I can transfer Sony CV2100 and EIAJ reel-to-reel video (the latter in colour), Philips N1500/1700 (‘VCR’ and ‘VCR-LP’) cassettes, all U-Matic varieties (including hi-band and SP), Betacam/Betacam SP, Funai/Technicolor’s CVC, Grundig’s SVR, Philips V2000, Sony’s Betamax and SuperBeta (with or without hi-fi or linear BNR stereo), all varieties of VHS and VHS-C (VHS/S-VHS with linear or hi-fi stereo, D-VHS), all varieties of 8mm (8mm, Hi-8, Digital 8), DV/Mini-DV, DVCAM and DVC-Pro. Wow, that’s a lot of formats; if you’re not absolutely sure what you’ve got, then please get in contact and I’ll try and identify your media.

Some of my machines – e.g, Betamax, U-Matic and Philips VCR/VCR-LP – have been custom-modified to give the best possible video output – separate colour (chrominance) and greyscale (luminance) feeds, rather than composite video or RF. It’s truly amazing the difference this makes! Most video is passed through a broadcast-quality timebase corrector (TBC) before being sent in digital component form to a computer (for file output) or professional DVD recorder. All machines are professional-standard with integral TBC (to hand is a variety of Sony, Panasonic and JVC machines) or, if unavailable, top-of-the-range domestic (the latter essential for LP or EP VHS recordings, which won’t play on SP-only pro gear!). Monitoring during transfer is done using calibrated broadcast-standard displays and test equipment.


If you require files, these can be supplied in the format/compression system of your choice; transfer starts with uncompressed digital video. Digital correction (such as audio/video noise-reduction, audio/video adjustments, poor A/V sync and the elimination of bad edits) can be applied on request; I can advise if need be. If you want material (film or video) on DVD, I would advise storing no more than an hour of material on each disc if at all possible to minimise DVD (MPEG-2) compression artifacts. However, up to 2 hours is more than acceptable under most circumstances (it’s also essential for feature-length content).


You can buy a VCR/HDD/DVD recorder from a big Japanese brand, or even a VHS deck with inbuilt video capture hardware and a USB interface. And second-hand VCRs of dubious condition are two a penny on eBay. The results from such hardware tend to be mediocre. That Japanese ‘combi’ machine lacks proper timebase-correction won’t even play S-VHS tapes properly; it yields VHS quality from them. If you want the best possible transfers of material that is of significant personal value (a wedding or memories of a deceased relative) then you need the services of a company with the right equipment and experience.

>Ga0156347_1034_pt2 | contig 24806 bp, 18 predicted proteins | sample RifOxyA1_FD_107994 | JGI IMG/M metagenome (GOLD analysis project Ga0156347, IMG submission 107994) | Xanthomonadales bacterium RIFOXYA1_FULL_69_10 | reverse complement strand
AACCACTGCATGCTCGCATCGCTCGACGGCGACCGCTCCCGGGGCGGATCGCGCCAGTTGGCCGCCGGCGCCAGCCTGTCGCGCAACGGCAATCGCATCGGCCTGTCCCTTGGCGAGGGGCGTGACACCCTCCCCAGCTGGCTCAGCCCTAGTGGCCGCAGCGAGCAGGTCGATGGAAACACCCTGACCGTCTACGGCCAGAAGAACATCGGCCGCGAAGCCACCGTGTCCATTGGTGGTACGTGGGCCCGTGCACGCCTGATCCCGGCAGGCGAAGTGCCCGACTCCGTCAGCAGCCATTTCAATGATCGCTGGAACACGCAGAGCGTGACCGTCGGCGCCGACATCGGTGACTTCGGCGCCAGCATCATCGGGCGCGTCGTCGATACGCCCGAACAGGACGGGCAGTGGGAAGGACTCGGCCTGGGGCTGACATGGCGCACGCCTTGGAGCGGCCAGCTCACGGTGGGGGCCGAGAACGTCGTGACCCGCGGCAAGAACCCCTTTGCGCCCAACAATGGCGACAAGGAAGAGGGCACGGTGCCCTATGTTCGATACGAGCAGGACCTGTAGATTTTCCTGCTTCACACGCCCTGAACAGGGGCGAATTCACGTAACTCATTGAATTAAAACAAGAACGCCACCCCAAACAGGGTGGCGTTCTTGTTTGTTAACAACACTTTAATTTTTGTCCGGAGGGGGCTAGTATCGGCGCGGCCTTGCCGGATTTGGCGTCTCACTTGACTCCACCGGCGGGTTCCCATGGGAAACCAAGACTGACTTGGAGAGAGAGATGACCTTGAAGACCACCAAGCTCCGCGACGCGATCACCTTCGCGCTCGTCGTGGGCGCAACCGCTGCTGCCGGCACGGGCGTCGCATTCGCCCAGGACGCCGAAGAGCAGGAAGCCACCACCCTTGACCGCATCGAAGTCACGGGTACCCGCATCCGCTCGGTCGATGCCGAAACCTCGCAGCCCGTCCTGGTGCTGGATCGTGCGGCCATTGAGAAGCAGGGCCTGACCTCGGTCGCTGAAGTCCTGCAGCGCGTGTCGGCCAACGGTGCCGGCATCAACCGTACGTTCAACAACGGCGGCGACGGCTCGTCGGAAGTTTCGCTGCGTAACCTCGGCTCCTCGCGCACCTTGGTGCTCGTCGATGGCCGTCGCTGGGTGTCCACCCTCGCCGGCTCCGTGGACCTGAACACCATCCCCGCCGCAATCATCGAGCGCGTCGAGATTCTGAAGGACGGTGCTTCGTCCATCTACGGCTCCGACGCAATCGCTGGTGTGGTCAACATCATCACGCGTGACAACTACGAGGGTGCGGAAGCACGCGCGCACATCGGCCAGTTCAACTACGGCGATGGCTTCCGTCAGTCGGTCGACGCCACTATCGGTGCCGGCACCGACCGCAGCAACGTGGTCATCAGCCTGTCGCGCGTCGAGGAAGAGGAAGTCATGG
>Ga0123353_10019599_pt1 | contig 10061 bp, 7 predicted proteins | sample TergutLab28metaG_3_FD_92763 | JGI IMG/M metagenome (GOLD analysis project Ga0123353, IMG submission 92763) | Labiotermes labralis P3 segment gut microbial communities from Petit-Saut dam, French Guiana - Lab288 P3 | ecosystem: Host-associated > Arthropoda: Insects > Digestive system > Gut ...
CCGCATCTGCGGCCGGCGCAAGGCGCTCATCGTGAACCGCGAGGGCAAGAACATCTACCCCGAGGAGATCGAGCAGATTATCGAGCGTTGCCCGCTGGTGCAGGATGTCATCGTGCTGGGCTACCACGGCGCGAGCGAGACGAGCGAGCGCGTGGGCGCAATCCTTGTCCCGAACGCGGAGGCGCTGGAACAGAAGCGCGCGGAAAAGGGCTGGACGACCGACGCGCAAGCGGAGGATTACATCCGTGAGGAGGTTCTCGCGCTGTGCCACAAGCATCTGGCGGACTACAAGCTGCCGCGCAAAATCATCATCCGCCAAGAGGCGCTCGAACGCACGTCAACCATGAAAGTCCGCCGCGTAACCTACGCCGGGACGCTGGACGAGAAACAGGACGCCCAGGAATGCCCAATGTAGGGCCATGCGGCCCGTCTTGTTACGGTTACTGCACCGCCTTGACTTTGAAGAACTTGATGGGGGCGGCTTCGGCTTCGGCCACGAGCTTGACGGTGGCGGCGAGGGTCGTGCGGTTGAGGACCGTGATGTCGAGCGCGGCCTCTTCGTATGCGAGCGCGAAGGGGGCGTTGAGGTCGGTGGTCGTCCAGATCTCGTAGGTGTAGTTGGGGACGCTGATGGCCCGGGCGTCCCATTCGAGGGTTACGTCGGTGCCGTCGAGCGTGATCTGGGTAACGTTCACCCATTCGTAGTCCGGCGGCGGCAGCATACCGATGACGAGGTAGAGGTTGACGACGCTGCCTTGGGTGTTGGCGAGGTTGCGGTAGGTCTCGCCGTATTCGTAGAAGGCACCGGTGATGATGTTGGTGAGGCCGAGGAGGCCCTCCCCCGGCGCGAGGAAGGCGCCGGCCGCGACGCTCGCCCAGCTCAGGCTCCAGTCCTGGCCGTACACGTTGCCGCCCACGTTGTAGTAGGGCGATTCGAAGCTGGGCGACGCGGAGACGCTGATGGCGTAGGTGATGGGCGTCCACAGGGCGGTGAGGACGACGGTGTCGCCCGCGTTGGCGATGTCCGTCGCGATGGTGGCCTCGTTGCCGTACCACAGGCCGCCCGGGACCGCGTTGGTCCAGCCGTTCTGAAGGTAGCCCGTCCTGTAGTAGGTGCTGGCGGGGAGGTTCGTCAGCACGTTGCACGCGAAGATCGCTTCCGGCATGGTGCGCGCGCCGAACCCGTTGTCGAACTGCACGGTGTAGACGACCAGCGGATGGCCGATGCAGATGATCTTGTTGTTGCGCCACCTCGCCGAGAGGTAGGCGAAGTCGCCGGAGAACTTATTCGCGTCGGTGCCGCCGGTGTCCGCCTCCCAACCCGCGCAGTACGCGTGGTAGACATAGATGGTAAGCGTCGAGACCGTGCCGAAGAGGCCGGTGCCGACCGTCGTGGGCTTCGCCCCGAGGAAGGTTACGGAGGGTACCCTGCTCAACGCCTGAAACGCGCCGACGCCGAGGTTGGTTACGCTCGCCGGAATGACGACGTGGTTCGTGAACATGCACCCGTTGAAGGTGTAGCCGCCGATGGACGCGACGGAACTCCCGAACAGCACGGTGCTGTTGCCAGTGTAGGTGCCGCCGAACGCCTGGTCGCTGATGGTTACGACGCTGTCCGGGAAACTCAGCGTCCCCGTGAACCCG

What I can transfer 1: migrating analogue audio to the digital realm


My fascination with tape and recording has been playing for well over thirty years now, and in that time I have built up a sizeable collection of well-maintained recorders. I can thus transfer any of the more common variety of tape – which is a quarter of an inch wide – onto the medium of your choice. Any track format – one, two or four tracks; mono, stereo or even quadraphonic – and all speeds ranging from 15/16ips (inches per second) to 15ips can be coped with here.

Tapes are cleaned, and if necessary (as it is with professional 80s-early 90s tapes from a certain American brand!) subjected to a careful ‘baking’ process before transfer. The playback machine (more often than not, an ex-broadcast studio machine) is then set up for optimal results with that tape; fail to do this correctly, and stereo imaging and treble output will be adversely affected. The machines are regularly maintained, the transport path and heads being cleaned and demagnetised.Image

Recording is with studio-quality equipment at the professional digital standard of 24-bit resolution and a sampling rate of 96kHz. These files can be supplied ‘as is’ on USB media or SD cards; they are ‘downsampled’ to 16-bit/44.1kHz if you want them on CD (however, the original 24/96 files can if requested beĀ archived to a safety backup to be held by Tekktalk at no extra charge).

Additional restorative processes such as noise reduction, the rectification of channel imbalances, frequency-response correction and even dealing with dropouts (as well as other editing) can be applied after an examination of the tape and consultation. Quadraphonic tapes can be converted to a four-channel (4.0) DVD-Audio disc or DTS CD that can be played on home-cinema equipment (for optimal playback, though, your speakers might need to be rearranged).